The A’s rotation has taken a turn for the worse with the loss of Gio Gonzalez to the Nationals, and the continuation of Dallas Braden’s 2011 shoulder problems, however help is at hand in the form of Baseball journeyman Bartolo Colon, a pitcher who is guaranteed to show up flashing his vintage 2005 Cy Young winning stuff during the month of April, but is ultimately destined to head straight down the crapper for the rest of his contract. The Athletics unfortunately find themselves in the same borderline seaworthy boat as the Mariners.

The hard-hitting Texans have experienced an unparalleled run of success in the two years since Nolan Ryan and the boys saddled up to rid the town of despised snake oil salesman Tom Hicks, and they once again field a lineup that is guaranteed to dish out more than its fair share of beatings, although avoiding injuries and the liquor store is a distinct requirement should a third straight championship be on the cards.

Liquor

Photo by Ross Griff

Given the nature of Ryan’s own success, it seems strange that the one area of perceived weakness appears to be with the Texas starters. The departure of free agent CJ Wilson to divisional rivals the Angels has denied the Rangers a legitimate top of the rotation arm, and the role of staff ‘Ace’ now defaults to Wilson’s former wingman Colby Lewis. The reliable Lewis will be backed up by the talented yet relatively inexperienced duo of Holland and Harrison, and assisted by two untried starters in Darvish and Feliz. While the rotation does appear to have a certain volatility, it remains one that is conveniently backed by arguably the toughest hitting lineup in the Majors, and this alone offers the Rangers the possibility of another crack at October Baseball in 2012.

A few eyebrows were raised this winter when Angels Owner Arte Moreno scythed open his wallet to take a gamble on a young ballplayer named Albert, but Moreno is a smooth operator, and he did not make his vast personal fortune by playing it safe. He is recognized as having a keen eye for talent, and it is said that he can smell potential at a thousand yards. The throwing of caution to the wind in order to pursue the promising young Albert was exactly the kind of maverick move that Moreno was always liable to make.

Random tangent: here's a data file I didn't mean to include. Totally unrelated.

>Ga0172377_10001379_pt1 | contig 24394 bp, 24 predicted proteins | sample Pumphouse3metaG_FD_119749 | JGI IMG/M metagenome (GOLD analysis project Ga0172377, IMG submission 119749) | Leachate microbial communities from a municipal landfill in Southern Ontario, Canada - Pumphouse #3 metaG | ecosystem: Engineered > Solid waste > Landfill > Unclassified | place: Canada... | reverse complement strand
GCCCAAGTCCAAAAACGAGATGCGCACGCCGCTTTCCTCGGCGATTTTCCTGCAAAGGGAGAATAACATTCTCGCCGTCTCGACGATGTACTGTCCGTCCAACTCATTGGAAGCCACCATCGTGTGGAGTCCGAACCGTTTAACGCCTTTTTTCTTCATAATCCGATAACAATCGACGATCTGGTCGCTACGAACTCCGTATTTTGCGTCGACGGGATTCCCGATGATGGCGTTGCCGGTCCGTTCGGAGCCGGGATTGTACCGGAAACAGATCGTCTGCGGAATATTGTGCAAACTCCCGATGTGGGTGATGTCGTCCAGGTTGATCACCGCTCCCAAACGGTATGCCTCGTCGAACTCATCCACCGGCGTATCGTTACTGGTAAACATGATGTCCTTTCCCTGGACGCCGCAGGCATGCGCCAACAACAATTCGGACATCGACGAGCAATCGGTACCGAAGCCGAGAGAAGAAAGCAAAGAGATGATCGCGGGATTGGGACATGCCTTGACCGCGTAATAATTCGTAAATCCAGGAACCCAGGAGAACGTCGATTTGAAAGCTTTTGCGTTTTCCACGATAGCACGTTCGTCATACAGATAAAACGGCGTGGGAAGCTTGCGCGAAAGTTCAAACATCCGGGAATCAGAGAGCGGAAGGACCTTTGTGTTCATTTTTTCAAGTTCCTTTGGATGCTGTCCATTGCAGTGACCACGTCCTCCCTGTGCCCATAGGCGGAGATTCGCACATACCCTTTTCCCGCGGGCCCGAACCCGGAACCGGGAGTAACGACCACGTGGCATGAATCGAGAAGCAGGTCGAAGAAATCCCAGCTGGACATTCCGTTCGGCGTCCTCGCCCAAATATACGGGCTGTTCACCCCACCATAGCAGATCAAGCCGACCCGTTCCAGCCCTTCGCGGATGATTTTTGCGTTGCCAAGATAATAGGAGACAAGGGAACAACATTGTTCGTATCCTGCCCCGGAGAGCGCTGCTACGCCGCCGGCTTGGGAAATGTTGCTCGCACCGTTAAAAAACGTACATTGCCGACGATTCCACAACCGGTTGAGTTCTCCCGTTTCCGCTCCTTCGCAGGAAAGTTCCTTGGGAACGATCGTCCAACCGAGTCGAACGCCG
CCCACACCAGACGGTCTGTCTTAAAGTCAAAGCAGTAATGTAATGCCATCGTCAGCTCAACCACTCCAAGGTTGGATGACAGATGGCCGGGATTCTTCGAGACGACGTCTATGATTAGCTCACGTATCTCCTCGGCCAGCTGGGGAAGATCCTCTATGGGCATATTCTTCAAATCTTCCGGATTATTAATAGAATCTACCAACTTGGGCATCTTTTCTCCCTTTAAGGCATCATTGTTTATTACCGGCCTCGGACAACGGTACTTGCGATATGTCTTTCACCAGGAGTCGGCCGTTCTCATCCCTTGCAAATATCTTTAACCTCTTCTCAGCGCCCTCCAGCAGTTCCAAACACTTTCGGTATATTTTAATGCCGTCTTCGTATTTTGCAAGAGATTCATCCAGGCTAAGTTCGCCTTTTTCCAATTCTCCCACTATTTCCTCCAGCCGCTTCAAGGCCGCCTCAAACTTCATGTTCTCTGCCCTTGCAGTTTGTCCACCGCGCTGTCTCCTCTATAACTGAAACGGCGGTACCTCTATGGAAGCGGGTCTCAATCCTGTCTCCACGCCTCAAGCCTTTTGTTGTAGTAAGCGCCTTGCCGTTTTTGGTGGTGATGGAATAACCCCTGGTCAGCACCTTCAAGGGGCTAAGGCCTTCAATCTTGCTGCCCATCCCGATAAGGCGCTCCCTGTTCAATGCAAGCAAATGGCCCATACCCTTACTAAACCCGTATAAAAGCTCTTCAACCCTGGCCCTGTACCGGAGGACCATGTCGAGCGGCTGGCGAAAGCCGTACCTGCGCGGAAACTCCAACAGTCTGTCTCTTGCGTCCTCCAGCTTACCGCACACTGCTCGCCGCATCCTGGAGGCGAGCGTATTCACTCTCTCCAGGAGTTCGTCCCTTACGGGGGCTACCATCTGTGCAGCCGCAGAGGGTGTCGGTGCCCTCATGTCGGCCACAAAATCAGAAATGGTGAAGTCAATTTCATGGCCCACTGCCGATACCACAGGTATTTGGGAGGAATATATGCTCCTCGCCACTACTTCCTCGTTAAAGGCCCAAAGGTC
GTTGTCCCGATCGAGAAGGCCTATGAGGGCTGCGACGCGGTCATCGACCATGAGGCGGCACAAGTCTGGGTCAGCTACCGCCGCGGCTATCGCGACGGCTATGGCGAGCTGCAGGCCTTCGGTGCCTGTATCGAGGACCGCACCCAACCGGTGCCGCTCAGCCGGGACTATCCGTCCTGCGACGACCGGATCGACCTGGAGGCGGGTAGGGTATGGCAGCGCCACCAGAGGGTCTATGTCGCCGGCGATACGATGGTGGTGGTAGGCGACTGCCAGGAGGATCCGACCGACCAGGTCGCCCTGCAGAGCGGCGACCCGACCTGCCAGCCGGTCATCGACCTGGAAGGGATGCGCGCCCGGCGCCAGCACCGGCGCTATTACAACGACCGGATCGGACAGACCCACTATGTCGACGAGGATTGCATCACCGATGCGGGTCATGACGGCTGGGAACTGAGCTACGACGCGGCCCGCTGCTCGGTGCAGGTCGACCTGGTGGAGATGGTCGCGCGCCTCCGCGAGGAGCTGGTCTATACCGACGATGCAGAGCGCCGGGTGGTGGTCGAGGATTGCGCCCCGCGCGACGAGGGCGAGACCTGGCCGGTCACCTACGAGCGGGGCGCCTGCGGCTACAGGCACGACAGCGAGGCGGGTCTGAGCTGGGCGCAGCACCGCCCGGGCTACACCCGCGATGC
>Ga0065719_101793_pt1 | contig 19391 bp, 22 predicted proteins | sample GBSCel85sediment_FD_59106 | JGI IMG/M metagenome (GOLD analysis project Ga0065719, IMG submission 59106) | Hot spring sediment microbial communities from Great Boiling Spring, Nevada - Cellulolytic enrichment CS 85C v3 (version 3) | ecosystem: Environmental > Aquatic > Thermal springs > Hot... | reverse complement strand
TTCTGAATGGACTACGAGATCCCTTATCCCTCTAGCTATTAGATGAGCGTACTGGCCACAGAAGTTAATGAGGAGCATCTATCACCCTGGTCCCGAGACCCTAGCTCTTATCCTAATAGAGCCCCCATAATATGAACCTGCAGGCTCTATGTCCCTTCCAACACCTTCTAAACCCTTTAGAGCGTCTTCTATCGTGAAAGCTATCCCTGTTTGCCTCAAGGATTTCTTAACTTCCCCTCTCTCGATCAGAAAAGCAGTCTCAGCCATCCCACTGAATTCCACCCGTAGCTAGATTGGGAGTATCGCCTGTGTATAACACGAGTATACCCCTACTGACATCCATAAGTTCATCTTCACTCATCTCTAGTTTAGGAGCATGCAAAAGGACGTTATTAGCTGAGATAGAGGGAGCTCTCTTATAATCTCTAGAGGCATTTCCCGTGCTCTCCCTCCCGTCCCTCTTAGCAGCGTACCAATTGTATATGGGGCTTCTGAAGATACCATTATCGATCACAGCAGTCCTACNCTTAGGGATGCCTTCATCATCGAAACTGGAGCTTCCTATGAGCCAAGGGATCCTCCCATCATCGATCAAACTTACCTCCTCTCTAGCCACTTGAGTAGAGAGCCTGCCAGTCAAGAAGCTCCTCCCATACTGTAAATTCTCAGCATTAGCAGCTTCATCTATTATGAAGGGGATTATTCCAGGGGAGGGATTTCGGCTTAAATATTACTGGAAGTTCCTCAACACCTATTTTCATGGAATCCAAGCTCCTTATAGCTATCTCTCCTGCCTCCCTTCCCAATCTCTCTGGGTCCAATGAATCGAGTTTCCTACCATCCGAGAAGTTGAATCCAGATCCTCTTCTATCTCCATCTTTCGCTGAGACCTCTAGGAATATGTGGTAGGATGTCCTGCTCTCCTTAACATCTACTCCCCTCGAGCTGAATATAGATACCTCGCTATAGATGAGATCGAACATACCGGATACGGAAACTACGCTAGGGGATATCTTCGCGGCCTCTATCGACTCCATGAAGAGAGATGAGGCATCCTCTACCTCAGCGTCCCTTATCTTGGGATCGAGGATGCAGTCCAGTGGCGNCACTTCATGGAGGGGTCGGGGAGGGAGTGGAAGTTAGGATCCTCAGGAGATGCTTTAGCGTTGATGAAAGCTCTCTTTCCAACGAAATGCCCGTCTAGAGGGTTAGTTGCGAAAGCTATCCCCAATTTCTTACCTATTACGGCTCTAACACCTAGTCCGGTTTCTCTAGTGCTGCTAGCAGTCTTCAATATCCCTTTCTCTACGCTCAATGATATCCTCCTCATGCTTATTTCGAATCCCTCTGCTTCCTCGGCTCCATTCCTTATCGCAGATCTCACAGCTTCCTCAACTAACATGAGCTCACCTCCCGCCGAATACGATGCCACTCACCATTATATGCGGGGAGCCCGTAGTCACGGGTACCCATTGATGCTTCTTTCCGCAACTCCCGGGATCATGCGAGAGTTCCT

In contemplating the rotation, Moreno turned his attention towards free agent and former Texan CJ Wilson. Arte had spent a good deal of the offseason thinking about Wilson, and the idea of him slipping in snugly behind Dan Haren was something that the owner was desperate to see. With Albert already firmly in position, Moreno pulled the trigger for a second time in a matter of days.

The addition of Pujols and Wilson has sent the Halos rocketing into contention, and the long awaited return of brittle slugger Kendrys Morales will certainly not hurt their chances. Torii Hunter still has the ability to put in a decent shift despite his advancing years, and the increasingly solid Howard Kendrick is getting the job done with a certain amount of authority. The excessively remunerated Vernon Wells continues to highlight the incredible disparity between what he is paid, and what he is worth, for his brutal numbers must surely have even the most sedated of Angels fans sobbing themselves to sleep over the departed Mike Napoli.

The smart money is on the Angels charging relentlessly towards the postseason, and given the fact that Pujols and Fielder are working the American League side of the street these days, there is a distinct possibility that Jered Weaver could be the man that registers the first K of the Fall Classic.

Next Up: A look at the American League Central